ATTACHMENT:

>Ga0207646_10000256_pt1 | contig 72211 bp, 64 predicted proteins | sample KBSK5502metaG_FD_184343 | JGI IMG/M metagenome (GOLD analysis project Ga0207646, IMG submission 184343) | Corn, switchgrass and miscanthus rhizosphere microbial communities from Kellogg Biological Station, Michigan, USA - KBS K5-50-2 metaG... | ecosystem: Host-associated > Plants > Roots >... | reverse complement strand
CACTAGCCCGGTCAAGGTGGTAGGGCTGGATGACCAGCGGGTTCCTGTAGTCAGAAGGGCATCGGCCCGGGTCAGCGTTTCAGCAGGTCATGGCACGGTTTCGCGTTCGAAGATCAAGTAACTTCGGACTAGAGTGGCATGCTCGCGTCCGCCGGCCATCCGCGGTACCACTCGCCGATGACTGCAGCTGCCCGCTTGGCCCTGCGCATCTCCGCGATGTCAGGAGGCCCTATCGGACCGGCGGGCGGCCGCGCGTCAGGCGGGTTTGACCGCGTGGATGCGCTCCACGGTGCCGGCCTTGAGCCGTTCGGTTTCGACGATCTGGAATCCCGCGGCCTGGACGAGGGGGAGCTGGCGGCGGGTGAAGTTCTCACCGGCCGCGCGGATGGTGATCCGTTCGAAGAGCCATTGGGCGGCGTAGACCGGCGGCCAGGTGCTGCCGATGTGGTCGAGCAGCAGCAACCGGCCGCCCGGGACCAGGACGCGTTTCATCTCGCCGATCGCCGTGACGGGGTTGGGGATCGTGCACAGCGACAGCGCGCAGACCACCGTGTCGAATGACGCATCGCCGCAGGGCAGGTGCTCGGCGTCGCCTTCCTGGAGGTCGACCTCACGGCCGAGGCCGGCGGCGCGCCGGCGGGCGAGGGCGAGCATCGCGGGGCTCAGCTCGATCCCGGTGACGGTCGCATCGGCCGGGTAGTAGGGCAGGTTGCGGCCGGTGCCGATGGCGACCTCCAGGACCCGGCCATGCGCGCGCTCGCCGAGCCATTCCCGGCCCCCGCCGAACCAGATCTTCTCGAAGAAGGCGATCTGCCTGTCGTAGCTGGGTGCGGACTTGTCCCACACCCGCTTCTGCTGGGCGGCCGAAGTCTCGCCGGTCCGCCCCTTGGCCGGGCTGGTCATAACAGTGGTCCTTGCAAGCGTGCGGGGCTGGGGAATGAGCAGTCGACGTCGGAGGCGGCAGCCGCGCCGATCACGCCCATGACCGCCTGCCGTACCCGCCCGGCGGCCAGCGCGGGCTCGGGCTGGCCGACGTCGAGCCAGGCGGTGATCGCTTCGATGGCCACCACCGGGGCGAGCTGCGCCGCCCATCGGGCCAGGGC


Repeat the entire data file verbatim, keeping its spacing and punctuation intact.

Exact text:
>Ga0207646_10000256_pt1 | contig 72211 bp, 64 predicted proteins | sample KBSK5502metaG_FD_184343 | JGI IMG/M metagenome (GOLD analysis project Ga0207646, IMG submission 184343) | Corn, switchgrass and miscanthus rhizosphere microbial communities from Kellogg Biological Station, Michigan, USA - KBS K5-50-2 metaG... | ecosystem: Host-associated > Plants > Roots >... | reverse complement strand
CACTAGCCCGGTCAAGGTGGTAGGGCTGGATGACCAGCGGGTTCCTGTAGTCAGAAGGGCATCGGCCCGGGTCAGCGTTTCAGCAGGTCATGGCACGGTTTCGCGTTCGAAGATCAAGTAACTTCGGACTAGAGTGGCATGCTCGCGTCCGCCGGCCATCCGCGGTACCACTCGCCGATGACTGCAGCTGCCCGCTTGGCCCTGCGCATCTCCGCGATGTCAGGAGGCCCTATCGGACCGGCGGGCGGCCGCGCGTCAGGCGGGTTTGACCGCGTGGATGCGCTCCACGGTGCCGGCCTTGAGCCGTTCGGTTTCGACGATCTGGAATCCCGCGGCCTGGACGAGGGGGAGCTGGCGGCGGGTGAAGTTCTCACCGGCCGCGCGGATGGTGATCCGTTCGAAGAGCCATTGGGCGGCGTAGACCGGCGGCCAGGTGCTGCCGATGTGGTCGAGCAGCAGCAACCGGCCGCCCGGGACCAGGACGCGTTTCATCTCGCCGATCGCCGTGACGGGGTTGGGGATCGTGCACAGCGACAGCGCGCAGACCACCGTGTCGAATGACGCATCGCCGCAGGGCAGGTGCTCGGCGTCGCCTTCCTGGAGGTCGACCTCACGGCCGAGGCCGGCGGCGCGCCGGCGGGCGAGGGCGAGCATCGCGGGGCTCAGCTCGATCCCGGTGACGGTCGCATCGGCCGGGTAGTAGGGCAGGTTGCGGCCGGTGCCGATGGCGACCTCCAGGACCCGGCCATGCGCGCGCTCGCCGAGCCATTCCCGGCCCCCGCCGAACCAGATCTTCTCGAAGAAGGCGATCTGCCTGTCGTAGCTGGGTGCGGACTTGTCCCACACCCGCTTCTGCTGGGCGGCCGAAGTCTCGCCGGTCCGCCCCTTGGCCGGGCTGGTCATAACAGTGGTCCTTGCAAGCGTGCGGGGCTGGGGAATGAGCAGTCGACGTCGGAGGCGGCAGCCGCGCCGATCACGCCCATGACCGCCTGCCGTACCCGCCCGGCGGCCAGCGCGGGCTCGGGCTGGCCGACGTCGAGCCAGGCGGTGATCGCTTCGATGGCCACCACCGGGGCGAGCTGCGCCGCCCATCGGGCCAGGGC